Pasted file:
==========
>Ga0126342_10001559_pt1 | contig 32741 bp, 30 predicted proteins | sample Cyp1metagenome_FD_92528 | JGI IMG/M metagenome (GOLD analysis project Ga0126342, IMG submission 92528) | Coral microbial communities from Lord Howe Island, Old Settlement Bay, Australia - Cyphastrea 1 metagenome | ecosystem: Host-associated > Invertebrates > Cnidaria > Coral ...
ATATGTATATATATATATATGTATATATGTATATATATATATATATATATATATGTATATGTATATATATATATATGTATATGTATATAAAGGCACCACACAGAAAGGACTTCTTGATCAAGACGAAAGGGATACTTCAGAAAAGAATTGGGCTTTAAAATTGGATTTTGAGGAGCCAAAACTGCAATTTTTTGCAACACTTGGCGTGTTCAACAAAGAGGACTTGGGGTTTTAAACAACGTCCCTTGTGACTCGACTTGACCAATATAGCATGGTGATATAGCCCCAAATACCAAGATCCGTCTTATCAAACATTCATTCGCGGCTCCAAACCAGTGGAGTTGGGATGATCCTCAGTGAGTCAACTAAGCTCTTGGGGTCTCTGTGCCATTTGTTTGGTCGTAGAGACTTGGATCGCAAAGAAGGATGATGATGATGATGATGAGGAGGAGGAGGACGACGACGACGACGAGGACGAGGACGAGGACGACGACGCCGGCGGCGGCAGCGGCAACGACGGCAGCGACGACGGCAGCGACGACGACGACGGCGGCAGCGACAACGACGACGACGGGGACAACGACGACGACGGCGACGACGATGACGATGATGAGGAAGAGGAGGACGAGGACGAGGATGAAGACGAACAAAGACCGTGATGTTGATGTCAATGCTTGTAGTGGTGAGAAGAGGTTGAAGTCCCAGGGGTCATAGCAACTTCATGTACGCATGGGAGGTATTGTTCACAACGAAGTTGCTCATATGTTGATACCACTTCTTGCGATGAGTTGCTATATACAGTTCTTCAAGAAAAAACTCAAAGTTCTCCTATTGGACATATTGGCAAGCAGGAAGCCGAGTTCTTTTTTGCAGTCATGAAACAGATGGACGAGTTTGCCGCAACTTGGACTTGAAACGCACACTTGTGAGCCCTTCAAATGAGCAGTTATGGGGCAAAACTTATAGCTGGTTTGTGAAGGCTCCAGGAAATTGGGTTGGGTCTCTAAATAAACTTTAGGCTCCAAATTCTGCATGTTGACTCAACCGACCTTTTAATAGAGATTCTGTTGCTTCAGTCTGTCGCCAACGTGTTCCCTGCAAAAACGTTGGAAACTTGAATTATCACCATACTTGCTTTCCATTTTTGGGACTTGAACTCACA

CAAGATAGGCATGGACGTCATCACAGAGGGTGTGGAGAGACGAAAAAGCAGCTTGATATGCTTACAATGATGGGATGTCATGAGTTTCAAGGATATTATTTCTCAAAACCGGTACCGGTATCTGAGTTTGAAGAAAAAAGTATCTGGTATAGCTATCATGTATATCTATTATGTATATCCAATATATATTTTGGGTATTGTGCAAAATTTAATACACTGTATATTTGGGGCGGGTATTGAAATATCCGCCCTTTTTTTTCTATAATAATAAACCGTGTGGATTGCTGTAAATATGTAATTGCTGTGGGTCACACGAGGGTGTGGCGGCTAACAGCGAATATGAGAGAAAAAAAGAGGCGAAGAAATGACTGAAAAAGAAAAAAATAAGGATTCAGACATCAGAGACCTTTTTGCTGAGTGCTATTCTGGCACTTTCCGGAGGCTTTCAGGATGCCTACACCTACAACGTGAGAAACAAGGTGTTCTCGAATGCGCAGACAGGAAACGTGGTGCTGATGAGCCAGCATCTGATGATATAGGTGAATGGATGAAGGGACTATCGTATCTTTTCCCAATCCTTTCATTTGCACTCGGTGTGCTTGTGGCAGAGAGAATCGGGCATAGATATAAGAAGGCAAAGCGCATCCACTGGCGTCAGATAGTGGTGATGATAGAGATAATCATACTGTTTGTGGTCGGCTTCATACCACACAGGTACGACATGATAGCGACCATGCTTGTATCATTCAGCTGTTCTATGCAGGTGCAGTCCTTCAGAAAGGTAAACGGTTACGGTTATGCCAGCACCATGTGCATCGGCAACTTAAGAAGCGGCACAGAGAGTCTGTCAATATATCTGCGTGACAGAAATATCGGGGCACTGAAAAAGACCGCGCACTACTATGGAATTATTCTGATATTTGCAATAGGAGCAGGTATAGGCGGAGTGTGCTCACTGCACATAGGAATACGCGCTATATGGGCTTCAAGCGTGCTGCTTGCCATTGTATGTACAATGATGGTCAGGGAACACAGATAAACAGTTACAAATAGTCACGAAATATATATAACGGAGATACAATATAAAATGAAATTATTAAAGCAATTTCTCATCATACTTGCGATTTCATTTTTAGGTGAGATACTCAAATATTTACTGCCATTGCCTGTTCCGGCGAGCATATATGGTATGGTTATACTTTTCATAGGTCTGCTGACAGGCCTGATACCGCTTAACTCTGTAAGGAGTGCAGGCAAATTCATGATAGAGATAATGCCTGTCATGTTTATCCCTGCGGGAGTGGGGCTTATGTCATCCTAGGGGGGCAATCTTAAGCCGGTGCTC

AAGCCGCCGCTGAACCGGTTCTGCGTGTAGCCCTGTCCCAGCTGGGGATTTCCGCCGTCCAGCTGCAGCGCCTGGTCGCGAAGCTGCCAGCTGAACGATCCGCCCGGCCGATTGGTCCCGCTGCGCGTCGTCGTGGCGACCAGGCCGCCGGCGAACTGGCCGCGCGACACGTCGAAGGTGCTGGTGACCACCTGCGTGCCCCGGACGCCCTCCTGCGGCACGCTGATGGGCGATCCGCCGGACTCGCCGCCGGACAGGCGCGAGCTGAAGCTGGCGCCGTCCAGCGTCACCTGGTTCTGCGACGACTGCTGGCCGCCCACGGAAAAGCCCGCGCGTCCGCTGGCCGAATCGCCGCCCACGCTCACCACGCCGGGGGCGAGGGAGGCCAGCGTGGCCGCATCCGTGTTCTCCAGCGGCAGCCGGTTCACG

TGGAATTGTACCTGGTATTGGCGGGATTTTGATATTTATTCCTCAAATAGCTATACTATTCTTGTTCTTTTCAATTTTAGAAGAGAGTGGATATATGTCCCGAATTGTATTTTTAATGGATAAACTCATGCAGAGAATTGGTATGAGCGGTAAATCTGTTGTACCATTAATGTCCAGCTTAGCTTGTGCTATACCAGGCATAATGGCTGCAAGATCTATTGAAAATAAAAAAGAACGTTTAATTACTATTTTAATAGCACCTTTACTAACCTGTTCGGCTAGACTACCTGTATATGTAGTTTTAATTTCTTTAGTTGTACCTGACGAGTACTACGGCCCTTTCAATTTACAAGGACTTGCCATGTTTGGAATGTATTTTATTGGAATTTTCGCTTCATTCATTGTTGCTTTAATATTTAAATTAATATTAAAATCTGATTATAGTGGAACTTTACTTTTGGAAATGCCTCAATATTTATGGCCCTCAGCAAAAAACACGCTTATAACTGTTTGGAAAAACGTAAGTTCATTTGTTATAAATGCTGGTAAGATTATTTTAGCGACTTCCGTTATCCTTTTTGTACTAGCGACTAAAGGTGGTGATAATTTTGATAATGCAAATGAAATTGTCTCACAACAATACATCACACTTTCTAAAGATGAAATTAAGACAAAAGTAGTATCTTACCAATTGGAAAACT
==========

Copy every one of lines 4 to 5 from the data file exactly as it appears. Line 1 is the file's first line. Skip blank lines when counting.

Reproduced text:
AAGCCGCCGCTGAACCGGTTCTGCGTGTAGCCCTGTCCCAGCTGGGGATTTCCGCCGTCCAGCTGCAGCGCCTGGTCGCGAAGCTGCCAGCTGAACGATCCGCCCGGCCGATTGGTCCCGCTGCGCGTCGTCGTGGCGACCAGGCCGCCGGCGAACTGGCCGCGCGACACGTCGAAGGTGCTGGTGACCACCTGCGTGCCCCGGACGCCCTCCTGCGGCACGCTGATGGGCGATCCGCCGGACTCGCCGCCGGACAGGCGCGAGCTGAAGCTGGCGCCGTCCAGCGTCACCTGGTTCTGCGACGACTGCTGGCCGCCCACGGAAAAGCCCGCGCGTCCGCTGGCCGAATCGCCGCCCACGCTCACCACGCCGGGGGCGAGGGAGGCCAGCGTGGCCGCATCCGTGTTCTCCAGCGGCAGCCGGTTCACG

TGGAATTGTACCTGGTATTGGCGGGATTTTGATATTTATTCCTCAAATAGCTATACTATTCTTGTTCTTTTCAATTTTAGAAGAGAGTGGATATATGTCCCGAATTGTATTTTTAATGGATAAACTCATGCAGAGAATTGGTATGAGCGGTAAATCTGTTGTACCATTAATGTCCAGCTTAGCTTGTGCTATACCAGGCATAATGGCTGCAAGATCTATTGAAAATAAAAAAGAACGTTTAATTACTATTTTAATAGCACCTTTACTAACCTGTTCGGCTAGACTACCTGTATATGTAGTTTTAATTTCTTTAGTTGTACCTGACGAGTACTACGGCCCTTTCAATTTACAAGGACTTGCCATGTTTGGAATGTATTTTATTGGAATTTTCGCTTCATTCATTGTTGCTTTAATATTTAAATTAATATTAAAATCTGATTATAGTGGAACTTTACTTTTGGAAATGCCTCAATATTTATGGCCCTCAGCAAAAAACACGCTTATAACTGTTTGGAAAAACGTAAGTTCATTTGTTATAAATGCTGGTAAGATTATTTTAGCGACTTCCGTTATCCTTTTTGTACTAGCGACTAAAGGTGGTGATAATTTTGATAATGCAAATGAAATTGTCTCACAACAATACATCACACTTTCTAAAGATGAAATTAAGACAAAAGTAGTATCTTACCAATTGGAAAACT